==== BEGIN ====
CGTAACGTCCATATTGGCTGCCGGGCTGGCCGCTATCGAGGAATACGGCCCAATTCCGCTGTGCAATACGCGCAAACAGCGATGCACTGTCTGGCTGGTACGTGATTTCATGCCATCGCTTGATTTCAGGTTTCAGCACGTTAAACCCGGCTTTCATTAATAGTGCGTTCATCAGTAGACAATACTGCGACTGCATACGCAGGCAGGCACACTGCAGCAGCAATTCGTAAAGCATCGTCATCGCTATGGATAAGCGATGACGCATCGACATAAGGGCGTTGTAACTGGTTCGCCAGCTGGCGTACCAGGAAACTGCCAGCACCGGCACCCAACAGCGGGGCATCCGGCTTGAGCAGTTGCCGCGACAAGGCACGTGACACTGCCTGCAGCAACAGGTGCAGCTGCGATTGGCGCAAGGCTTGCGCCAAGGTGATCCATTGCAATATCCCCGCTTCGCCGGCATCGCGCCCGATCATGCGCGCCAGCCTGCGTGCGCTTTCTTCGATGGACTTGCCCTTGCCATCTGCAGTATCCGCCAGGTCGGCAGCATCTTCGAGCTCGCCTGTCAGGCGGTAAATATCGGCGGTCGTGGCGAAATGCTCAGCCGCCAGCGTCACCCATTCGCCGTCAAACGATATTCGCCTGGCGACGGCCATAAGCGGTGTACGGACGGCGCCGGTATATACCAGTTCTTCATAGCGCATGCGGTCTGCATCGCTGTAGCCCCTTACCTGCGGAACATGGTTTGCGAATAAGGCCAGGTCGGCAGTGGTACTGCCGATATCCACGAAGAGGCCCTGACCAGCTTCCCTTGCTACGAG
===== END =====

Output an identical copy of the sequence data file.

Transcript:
CGTAACGTCCATATTGGCTGCCGGGCTGGCCGCTATCGAGGAATACGGCCCAATTCCGCTGTGCAATACGCGCAAACAGCGATGCACTGTCTGGCTGGTACGTGATTTCATGCCATCGCTTGATTTCAGGTTTCAGCACGTTAAACCCGGCTTTCATTAATAGTGCGTTCATCAGTAGACAATACTGCGACTGCATACGCAGGCAGGCACACTGCAGCAGCAATTCGTAAAGCATCGTCATCGCTATGGATAAGCGATGACGCATCGACATAAGGGCGTTGTAACTGGTTCGCCAGCTGGCGTACCAGGAAACTGCCAGCACCGGCACCCAACAGCGGGGCATCCGGCTTGAGCAGTTGCCGCGACAAGGCACGTGACACTGCCTGCAGCAACAGGTGCAGCTGCGATTGGCGCAAGGCTTGCGCCAAGGTGATCCATTGCAATATCCCCGCTTCGCCGGCATCGCGCCCGATCATGCGCGCCAGCCTGCGTGCGCTTTCTTCGATGGACTTGCCCTTGCCATCTGCAGTATCCGCCAGGTCGGCAGCATCTTCGAGCTCGCCTGTCAGGCGGTAAATATCGGCGGTCGTGGCGAAATGCTCAGCCGCCAGCGTCACCCATTCGCCGTCAAACGATATTCGCCTGGCGACGGCCATAAGCGGTGTACGGACGGCGCCGGTATATACCAGTTCTTCATAGCGCATGCGGTCTGCATCGCTGTAGCCCCTTACCTGCGGAACATGGTTTGCGAATAAGGCCAGGTCGGCAGTGGTACTGCCGATATCCACGAAGAGGCCCTGACCAGCTTCCCTTGCTACGAG